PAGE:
shoe cobbler 3

Owner Julie Derrick sands down a sole.

AS EACH SEASON BRINGS with it a suite of new styles for feet—and the pang that goes with coveting them—one North Portland shop is thriving on some people’s commitment to the shoes they already have.

JD’s Shoe Repair owner Julie Derrick has long been a believer in fixing old kicks in lieu of buying new ones. And as the recession stubbornly lingers on, her sole-salvation philosophy has gained more Portland converts. 

shoe cobbler collage

Clockwise from Above:
Derrick’s Depression-era stitchers; shoe stretchers; a jack stand, used to hold shoes while new parts are nailed in; Derrick keeps 40 colors of thread on hand

In fact, in November Derrick traded her original N Vancouver Avenue storefront for a new N Alberta Street space triple its size to accommodate a growing load: some 600 pairs per month needing a little—or in some cases, a lot of—TLC.

“It’s partly economical. Plus there is a big culture of sustainability in Portland,” Derrick says of the boom. “And it’s a niche market. There’s not a ton of us out here right now; a lot of the older cobblers are retiring.”

Derrick specializes in sentimental repairs. She’s known among vintage devotees for her work recrafting decades-old flea market boots or a beloved bag passed down from Grandma. And as one of Portland’s only female cobblers, she’s found a unique customer base: ladies looking for someone with firsthand knowledge of the abuse women’s shoes (and sometimes their feet) endure.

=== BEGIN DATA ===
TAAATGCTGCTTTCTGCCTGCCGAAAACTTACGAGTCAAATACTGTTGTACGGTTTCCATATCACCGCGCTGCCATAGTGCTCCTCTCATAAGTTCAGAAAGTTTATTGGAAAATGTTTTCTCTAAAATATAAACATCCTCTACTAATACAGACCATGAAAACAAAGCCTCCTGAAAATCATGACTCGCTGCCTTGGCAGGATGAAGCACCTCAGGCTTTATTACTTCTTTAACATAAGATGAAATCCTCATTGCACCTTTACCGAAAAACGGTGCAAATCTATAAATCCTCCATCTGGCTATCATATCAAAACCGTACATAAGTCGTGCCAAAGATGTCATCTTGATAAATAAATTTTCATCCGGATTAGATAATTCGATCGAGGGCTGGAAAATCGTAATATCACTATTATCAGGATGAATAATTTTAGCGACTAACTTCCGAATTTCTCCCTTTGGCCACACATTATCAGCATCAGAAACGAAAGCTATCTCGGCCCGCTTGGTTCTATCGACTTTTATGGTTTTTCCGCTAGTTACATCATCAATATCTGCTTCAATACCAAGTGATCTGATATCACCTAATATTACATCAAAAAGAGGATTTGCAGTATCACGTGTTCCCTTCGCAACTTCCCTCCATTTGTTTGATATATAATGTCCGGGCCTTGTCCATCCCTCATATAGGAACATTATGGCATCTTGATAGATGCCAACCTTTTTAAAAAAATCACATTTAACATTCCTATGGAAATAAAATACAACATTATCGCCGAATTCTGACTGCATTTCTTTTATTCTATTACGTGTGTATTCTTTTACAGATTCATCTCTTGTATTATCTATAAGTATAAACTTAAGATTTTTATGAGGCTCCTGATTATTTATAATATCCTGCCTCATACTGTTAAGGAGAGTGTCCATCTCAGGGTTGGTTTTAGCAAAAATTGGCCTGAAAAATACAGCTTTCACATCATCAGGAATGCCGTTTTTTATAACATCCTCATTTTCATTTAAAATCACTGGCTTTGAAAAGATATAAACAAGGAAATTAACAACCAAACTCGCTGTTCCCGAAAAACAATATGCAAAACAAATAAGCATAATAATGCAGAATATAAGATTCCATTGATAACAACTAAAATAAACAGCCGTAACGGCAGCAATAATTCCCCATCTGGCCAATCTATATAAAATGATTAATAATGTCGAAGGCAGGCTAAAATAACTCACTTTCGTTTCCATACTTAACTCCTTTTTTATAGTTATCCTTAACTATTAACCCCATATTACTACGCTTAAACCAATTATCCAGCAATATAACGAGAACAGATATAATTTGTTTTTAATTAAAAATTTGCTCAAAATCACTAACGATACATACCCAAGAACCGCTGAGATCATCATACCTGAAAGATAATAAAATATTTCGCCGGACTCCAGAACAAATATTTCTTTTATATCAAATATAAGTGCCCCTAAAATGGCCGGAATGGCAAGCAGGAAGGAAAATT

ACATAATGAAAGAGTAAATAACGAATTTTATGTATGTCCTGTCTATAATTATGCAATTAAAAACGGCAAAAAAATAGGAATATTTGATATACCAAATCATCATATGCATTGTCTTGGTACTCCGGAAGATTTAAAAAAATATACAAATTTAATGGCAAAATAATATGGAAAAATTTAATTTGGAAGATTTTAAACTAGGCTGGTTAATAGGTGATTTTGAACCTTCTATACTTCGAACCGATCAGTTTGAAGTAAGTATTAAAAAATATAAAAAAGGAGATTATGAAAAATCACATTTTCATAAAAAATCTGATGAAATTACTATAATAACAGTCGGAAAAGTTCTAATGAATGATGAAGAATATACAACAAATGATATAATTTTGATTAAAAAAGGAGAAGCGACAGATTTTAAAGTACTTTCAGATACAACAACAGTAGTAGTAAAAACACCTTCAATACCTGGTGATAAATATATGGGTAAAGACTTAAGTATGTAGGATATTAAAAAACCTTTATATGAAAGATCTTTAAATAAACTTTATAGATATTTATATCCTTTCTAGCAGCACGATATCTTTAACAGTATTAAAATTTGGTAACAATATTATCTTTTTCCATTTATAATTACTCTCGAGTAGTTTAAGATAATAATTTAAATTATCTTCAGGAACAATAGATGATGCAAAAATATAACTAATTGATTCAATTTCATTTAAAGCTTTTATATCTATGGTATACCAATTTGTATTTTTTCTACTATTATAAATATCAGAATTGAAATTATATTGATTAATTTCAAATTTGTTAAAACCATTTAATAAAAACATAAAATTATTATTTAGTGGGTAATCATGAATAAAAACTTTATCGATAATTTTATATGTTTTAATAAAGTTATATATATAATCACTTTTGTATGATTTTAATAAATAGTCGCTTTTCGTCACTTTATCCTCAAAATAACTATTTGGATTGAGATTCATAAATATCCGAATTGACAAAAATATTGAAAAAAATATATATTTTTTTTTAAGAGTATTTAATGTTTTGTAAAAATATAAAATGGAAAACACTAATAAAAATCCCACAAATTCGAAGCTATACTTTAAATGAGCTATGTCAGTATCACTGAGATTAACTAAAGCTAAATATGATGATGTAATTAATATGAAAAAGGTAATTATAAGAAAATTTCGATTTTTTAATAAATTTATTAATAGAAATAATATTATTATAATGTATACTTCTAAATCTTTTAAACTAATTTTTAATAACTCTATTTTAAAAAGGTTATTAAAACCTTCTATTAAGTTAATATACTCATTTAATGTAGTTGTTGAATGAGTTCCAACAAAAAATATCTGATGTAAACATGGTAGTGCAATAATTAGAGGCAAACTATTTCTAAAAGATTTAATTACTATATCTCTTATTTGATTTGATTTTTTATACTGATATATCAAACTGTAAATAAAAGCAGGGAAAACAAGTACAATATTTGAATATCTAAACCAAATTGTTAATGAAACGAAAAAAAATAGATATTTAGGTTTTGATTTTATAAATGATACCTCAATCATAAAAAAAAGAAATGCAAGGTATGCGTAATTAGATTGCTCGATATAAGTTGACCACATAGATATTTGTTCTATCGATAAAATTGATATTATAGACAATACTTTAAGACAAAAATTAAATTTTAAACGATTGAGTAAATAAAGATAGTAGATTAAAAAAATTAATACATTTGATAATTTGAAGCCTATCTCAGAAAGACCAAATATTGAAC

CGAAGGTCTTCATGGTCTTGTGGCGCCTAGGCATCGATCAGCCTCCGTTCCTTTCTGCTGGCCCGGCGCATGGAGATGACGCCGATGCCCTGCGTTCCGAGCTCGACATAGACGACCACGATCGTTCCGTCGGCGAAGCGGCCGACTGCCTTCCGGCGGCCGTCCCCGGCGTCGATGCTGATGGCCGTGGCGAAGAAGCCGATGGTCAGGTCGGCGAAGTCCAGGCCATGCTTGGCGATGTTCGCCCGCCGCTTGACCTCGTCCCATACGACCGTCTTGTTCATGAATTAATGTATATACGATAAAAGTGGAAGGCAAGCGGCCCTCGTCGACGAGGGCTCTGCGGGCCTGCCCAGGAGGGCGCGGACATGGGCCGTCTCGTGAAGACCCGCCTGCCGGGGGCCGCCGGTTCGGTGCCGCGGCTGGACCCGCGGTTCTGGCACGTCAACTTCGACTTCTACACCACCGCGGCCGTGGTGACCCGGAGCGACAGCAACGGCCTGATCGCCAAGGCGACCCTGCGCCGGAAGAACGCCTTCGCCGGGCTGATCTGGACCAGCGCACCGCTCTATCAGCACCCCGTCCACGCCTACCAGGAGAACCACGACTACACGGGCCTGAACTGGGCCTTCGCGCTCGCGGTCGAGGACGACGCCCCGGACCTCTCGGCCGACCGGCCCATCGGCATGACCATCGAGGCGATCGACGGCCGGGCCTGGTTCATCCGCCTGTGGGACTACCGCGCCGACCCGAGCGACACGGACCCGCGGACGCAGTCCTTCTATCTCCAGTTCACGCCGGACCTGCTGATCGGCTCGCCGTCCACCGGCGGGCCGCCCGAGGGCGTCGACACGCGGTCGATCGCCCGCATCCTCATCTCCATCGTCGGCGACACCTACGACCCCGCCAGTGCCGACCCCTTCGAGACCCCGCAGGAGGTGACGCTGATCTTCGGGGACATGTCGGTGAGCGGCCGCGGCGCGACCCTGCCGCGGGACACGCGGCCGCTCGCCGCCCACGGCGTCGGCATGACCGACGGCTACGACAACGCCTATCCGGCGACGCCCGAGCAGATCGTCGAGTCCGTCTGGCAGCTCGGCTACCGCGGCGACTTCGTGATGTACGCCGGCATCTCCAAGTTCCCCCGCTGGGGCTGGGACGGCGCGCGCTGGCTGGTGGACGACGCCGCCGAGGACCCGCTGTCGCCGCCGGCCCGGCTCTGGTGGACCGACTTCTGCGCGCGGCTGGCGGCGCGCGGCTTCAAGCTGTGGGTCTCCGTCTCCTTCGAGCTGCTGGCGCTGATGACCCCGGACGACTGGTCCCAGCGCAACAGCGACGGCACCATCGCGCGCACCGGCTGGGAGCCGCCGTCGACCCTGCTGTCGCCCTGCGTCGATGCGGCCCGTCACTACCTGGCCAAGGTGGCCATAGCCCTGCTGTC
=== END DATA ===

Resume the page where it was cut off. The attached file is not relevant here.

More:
“A lot of women feel an immediate trust with me and believe that I’m going to understand their shoes better,” says the 46-year-old mother of one.

Come spring, Derrick plans to help her patrons understand their shoes a bit better, too, with workshops that will range from finding the right type of shoe for your foot to how to properly care for vintage goods and make minor repairs of your own at home.

We call that preaching to the congregation.